• as long as I live: dum vita suppetit; dum (quoad) vivo
  • dum in Ramminger, Johann (accessed 16 July 2016) Neulateinische Wortliste: Ein Wörterbuch des Lateinischen von Petrarca bis 1700[2], pre-publication website, 2005-2016

LojbanEdit

RafsiEdit

dum

  1. rafsi of du'u.

Norwegian BokmålEdit

EtymologyEdit

From Old Norse dumbr, from Proto-Germanic *dumbaz, from Proto-Indo-European *dʰeubʰ-. Compare with Danish dum and Swedish dum, Icelandic dumbur, English dumb, Dutch dom, German dumm.

AdjectiveEdit

dum (neuter singular dumt, definite singular and plural dumme, comparative dummere, indefinite superlative dummest, definite superlative dummeste)

  1. foolish
  2. stupid, silly

ReferencesEdit


Norwegian NynorskEdit

EtymologyEdit

From Old Norse dumbr, from Proto-Germanic *dumbaz, from Proto-Indo-European *dʰeubʰ-.

AdjectiveEdit

dum (neuter singular dumt, definite singular and plural dumme, comparative dummare, indefinite superlative dummast, definite superlative dummaste)

  1. foolish
  2. stupid, silly

ReferencesEdit


Old FrenchEdit

Alternative formsEdit

NounEdit

dum m

  1. down, feathers of small birds used as insulation material in duvets and sleeping bags

DescendantsEdit


Old IrishEdit

NounEdit

dum

  1. Alternative form of daum

MutationEdit

Old Irish mutation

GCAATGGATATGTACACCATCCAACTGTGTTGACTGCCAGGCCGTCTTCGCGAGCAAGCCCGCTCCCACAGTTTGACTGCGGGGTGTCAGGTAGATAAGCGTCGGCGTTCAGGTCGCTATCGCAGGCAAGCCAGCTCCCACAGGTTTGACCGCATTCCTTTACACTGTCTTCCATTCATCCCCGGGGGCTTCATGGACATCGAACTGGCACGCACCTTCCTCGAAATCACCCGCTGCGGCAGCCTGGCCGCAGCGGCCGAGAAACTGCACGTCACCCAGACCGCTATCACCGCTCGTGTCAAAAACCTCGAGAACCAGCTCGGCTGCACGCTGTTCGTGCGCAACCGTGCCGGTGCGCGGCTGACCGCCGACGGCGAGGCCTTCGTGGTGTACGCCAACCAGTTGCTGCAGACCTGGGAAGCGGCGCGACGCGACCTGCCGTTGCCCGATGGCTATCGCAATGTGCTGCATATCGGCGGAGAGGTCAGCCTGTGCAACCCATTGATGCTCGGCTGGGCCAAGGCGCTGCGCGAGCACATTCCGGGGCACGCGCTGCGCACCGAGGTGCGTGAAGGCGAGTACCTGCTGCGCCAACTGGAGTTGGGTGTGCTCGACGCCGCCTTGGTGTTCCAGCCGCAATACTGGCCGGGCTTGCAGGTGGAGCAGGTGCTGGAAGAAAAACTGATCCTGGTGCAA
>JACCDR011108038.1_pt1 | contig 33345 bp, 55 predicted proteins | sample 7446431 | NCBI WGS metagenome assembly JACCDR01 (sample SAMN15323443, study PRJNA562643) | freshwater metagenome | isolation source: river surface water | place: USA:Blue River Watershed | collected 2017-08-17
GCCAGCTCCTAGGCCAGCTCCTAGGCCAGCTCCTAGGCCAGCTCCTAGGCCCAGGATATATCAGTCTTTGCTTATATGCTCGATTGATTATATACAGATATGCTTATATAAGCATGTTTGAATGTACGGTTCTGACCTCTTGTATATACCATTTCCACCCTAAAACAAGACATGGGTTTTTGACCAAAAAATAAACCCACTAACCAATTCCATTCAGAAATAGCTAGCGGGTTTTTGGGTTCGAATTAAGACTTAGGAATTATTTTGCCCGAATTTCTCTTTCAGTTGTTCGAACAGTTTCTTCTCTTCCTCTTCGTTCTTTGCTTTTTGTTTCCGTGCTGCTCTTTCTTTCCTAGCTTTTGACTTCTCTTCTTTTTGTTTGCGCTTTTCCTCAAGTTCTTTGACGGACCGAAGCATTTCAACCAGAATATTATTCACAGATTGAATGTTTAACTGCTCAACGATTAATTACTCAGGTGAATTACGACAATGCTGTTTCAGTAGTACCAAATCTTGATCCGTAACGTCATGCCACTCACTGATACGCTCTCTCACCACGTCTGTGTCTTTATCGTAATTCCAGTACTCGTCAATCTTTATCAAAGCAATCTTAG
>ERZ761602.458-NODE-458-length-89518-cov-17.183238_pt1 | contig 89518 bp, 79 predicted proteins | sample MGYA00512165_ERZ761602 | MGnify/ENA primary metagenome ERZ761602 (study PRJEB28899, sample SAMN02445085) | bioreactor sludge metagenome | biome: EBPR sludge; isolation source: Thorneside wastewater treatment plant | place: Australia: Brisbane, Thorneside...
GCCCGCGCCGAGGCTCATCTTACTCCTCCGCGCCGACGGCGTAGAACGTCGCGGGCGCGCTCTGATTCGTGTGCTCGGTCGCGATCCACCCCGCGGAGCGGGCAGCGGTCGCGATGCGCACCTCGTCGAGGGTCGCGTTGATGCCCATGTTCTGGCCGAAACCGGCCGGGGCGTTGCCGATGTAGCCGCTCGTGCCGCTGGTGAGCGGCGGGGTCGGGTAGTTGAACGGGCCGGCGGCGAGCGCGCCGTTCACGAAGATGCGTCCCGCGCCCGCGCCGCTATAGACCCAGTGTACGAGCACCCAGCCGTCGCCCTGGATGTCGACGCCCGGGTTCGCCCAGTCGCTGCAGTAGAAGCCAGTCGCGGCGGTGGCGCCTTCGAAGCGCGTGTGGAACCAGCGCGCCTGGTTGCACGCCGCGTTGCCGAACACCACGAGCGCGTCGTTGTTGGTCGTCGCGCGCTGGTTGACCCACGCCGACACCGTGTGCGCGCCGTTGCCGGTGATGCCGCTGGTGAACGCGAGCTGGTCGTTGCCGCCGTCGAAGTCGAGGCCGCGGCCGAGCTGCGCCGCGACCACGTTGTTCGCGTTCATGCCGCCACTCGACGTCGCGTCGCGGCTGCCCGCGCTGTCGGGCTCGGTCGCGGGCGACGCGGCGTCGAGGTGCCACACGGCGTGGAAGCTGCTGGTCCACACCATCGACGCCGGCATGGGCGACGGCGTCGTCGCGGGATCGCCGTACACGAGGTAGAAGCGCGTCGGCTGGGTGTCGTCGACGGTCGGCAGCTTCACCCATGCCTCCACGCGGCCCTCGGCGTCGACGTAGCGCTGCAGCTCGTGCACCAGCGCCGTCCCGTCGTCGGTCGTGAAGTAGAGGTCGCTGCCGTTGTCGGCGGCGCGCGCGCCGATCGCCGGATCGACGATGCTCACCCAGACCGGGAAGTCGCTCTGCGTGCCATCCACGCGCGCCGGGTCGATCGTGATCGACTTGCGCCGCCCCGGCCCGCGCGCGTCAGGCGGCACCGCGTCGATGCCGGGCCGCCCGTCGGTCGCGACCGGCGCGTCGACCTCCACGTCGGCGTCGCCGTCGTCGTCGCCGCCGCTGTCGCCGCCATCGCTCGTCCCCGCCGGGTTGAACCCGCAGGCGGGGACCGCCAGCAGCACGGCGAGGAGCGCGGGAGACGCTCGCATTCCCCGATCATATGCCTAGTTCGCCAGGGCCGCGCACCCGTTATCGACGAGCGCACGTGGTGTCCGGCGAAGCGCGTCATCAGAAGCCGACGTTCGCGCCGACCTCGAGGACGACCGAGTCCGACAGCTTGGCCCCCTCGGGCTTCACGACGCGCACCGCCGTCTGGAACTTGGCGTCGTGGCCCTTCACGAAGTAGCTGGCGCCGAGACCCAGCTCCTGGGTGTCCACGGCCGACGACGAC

Radical Lenition Nasalization
dum dum
pronounced with /ð(ʲ)-/
ndum
Note: Some of these forms may be hypothetical. Not every
possible mutated form of every word actually occurs.

PortugueseEdit

Alternative formsEdit

EtymologyEdit

From earlier d'uma, from de (of) + um (masculine singular indefinite article)

PronunciationEdit

ContractionEdit

dum m

  1. Contraction of de um (pertaining or relating to a).; of a; from a (masculine singular)

Usage notesEdit

The contraction of de + um / uma is never obligatory and sometimes associated with spoken language. In a few cases it is not possible:

  1. When de is part of a preposition, as in em vez de:[1]
    Em vez de um escalão ter três anos, ...
  2. When um is a numeral:
    Trata-se de um ou dois dias.

Related termsEdit

  • duma (feminine form)
  • duns (plural form)
  • dumas (feminine plural form)

ReferencesEdit


Saterland FrisianEdit

EtymologyEdit

From Old Frisian dumb, from Proto-Germanic *dumbaz. More at dumb.

AdjectiveEdit

dum

  1. stupid; dumb

SynonymsEdit

Derived termsEdit


SwedishEdit

EtymologyEdit

From Old Swedish dumber, from Old Norse dumbr, from Proto-Germanic *dumbaz, from Proto-Indo-European *dʰewbʰ-. Compare Norwegian and Danish dum, Icelandic dumbur, English dumb, Dutch dom, German dumm.

PronunciationEdit

AdjectiveEdit

dum

  1. stupid, dumb
  2. mean, cruel

DeclensionEdit

Inflection of dum
Indefinite Positive Comparative Superlative2
Common singular dum dummare dummast
Neuter singular dumt dummare dummast
Plural dumma dummare dummast
Definite Positive Comparative Superlative
Masculine singular1 dumme dummare dummaste
All dumma dummare dummaste
1) Only used, optionally, to refer to things whose natural gender is masculine.
2) The indefinite superlative forms are only used in the predicative.

UzbekEdit

Other scripts
Cyrillic дум
Roman dum
Perso-Arabic ‍‍

EtymologyEdit

From Persian دم (dom)

NounEdit

dum (plural dumlar)

  1. tail